• FooPets: Designed by a veterinarian to be educational, this game allows kids to adopt realistic 3-D cats and dogs who they can feed, play with, and create comfortable homes for.
  • Moshi Monsters: A fun game in which kids can adopt their own cute virtual monsters and play games, do puzzles, and go on adventures together.


Every kid loves toys—and many toys can be used to teach responsibility and companion-animal care. Check out some of these fun, interactive toys that would be the perfect addition to your classroom. Kids will jump at the opportunity for some reward time with these fun virtual friends.

  • Stuffed animals: Having young students care for a classroom stuffed animal can be lots of fun, and you’ll be surprised by how seriously they’ll take the responsibility of bringing home and caring for the pet stuffed animal for the night.

  • If you want to take it up a notch, Build-A-Bear’s Promise Pets collection features adorable stuffed toys that come with customizable accessories and sound packages (so they can make animal sounds, sing songs, or speak). Each Promise Pet comes with an app that can be used to care for the stuffed animal and keep it “healthy” through fun, educational games that teach children about companion-animal care. Give one student per week “Promise Pet” duty, and leave them in charge of daily check-ins on the app.

  • Robotic animals: There are so many robotic toy animals available that will move and interact with kids in real life. These are commonly used in families who cannot have animal companions—and they’re perfect in a classroom, where no animal should be forced to live.
    • furReal Pets has a wide selection of stuffed animals that react to stimuli and can make sounds—and it even has some options that allow kids to write their own code for the toy’s functions.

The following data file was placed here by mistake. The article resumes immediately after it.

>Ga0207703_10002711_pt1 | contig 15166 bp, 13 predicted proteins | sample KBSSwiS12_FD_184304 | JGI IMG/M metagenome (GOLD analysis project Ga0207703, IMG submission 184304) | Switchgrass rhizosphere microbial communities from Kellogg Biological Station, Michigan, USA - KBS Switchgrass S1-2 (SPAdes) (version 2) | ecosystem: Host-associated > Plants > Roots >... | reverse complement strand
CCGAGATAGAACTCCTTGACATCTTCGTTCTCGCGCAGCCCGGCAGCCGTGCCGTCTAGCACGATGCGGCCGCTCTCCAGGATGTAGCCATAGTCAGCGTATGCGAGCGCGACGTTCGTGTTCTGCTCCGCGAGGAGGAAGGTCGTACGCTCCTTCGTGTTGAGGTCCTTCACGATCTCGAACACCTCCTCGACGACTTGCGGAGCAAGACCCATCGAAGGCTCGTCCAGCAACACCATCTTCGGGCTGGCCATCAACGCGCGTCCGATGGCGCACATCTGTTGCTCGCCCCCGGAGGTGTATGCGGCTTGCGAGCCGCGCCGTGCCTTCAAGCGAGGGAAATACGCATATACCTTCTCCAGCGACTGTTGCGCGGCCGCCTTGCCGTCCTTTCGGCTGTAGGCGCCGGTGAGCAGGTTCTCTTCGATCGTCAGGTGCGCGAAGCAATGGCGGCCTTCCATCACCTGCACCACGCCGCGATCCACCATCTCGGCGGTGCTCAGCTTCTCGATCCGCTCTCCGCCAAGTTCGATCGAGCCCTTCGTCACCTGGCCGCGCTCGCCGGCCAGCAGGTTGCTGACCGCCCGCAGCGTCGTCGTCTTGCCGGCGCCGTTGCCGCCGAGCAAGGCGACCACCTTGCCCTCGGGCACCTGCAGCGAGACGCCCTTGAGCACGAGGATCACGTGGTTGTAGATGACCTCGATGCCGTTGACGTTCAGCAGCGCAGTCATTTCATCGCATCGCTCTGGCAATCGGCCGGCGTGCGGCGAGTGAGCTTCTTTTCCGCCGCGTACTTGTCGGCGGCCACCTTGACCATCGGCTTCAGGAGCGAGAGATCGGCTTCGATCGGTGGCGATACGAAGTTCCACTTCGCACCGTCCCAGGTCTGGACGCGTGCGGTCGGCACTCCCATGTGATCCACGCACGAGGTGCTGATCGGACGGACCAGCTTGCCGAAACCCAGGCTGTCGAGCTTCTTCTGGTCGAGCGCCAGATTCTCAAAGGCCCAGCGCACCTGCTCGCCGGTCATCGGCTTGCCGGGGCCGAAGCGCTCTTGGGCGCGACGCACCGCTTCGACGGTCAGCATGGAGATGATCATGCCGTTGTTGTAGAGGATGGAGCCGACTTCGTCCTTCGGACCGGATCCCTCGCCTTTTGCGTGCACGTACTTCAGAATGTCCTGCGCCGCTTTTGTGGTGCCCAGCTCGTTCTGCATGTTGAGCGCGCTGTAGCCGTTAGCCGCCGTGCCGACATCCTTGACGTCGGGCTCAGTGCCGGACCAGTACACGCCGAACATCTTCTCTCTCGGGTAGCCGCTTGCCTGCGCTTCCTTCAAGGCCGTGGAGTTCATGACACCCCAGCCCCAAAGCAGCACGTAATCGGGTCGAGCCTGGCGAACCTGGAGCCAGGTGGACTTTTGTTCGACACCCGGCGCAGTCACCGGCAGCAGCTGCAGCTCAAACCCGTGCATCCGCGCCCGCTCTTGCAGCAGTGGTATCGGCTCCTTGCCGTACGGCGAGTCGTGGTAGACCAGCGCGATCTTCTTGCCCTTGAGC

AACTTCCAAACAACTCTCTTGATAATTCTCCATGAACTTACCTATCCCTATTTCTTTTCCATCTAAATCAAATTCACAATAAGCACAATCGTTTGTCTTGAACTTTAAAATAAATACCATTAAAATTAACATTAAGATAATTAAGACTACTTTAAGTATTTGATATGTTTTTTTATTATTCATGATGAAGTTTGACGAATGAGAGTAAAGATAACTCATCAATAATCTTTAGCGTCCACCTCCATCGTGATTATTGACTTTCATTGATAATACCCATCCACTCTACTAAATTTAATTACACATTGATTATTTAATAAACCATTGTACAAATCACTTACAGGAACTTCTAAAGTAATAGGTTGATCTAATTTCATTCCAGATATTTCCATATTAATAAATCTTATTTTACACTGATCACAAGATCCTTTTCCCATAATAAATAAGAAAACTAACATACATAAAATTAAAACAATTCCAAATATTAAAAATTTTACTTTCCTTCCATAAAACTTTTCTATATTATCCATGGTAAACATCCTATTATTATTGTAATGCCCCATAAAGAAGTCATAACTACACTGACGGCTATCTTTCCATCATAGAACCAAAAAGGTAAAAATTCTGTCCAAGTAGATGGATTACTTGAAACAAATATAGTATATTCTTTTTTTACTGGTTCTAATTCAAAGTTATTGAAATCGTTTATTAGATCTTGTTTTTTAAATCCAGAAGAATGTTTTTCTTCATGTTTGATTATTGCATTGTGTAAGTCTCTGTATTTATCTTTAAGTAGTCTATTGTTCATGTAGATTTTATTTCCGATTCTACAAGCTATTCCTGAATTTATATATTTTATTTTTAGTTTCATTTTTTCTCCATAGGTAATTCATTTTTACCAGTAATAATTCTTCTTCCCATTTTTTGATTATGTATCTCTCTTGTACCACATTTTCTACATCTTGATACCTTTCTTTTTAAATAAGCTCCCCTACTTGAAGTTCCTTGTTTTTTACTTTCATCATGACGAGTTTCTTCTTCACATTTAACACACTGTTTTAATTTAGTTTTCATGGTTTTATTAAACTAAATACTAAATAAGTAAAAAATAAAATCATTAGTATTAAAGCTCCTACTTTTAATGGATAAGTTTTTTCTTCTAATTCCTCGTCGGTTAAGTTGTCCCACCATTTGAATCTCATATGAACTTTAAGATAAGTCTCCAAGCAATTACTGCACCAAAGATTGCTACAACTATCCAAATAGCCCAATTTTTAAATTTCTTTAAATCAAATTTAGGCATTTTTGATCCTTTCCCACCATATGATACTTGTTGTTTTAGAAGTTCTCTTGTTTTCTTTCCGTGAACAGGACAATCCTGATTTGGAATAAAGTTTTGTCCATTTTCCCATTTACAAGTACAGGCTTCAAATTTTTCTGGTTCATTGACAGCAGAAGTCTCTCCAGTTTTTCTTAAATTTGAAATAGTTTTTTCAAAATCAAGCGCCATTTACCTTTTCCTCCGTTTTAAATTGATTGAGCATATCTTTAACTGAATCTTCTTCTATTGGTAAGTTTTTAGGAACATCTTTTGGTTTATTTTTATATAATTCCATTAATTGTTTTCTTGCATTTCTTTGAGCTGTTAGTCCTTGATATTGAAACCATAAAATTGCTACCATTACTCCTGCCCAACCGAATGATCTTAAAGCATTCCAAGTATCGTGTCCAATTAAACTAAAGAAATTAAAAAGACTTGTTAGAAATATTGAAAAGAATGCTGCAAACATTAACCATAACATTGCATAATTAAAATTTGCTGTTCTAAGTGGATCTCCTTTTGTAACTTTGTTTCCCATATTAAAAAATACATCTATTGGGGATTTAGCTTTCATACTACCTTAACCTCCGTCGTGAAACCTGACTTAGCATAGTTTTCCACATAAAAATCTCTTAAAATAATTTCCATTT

• CHiP is described as “an intelligent, affectionate robot dog,” and his personality changes based on the way in which he’s treated and responded to. He can play fetch with his smart ball, recognize faces, and more.
    • Furby Connect is a new take on the classic interactive Furby toy—updated for the current generation of kids.
    • Little Live Pets are adorable, interactive “pets” who respond to touch and words and are able to be fed and snuggled. There are all different varieties, too.

Classroom Displays

There are plenty of eye-catching items that you can buy or create to display in your classroom that can easily achieve the same effect that a live animal would—but without putting any lives at risk.

  • Virtual fish tank: There’s nothing beautiful about actual fish suffering in a too-small tank with no stimulation and insufficient oxygen—but if you want the calming visual effect without the cruelty, purchase an artificial, fish-free aquarium (like this one) to get the look for your classroom without putting lives at risk.
  • Butterflies in the classroom: Not real ones, of course! It’s cruel to purchase butterflies or larvae to use in school projects, so instead, keep a beautiful, lifelike mechanical butterfly, such as this one, in your classroom. We’re sure that your students will be transfixed. If you’re studying the life cycle, opt for a reusable plastic set instead of the real thing.
  • A statement: Feeling passionate about the fact that animals aren’t ours to use? Find an old tank, cage, or other small animal enclosure and bring it into your classroom with a sign inside that explains why the cage or tank is empty—that animals don’t belong in the classroom, and that in your class, you encourage students to think of animals as individuals.

See? There are so many creative ways to captivate your students and teach them to appreciate and take responsibility for animals that don’t involve using them against their will.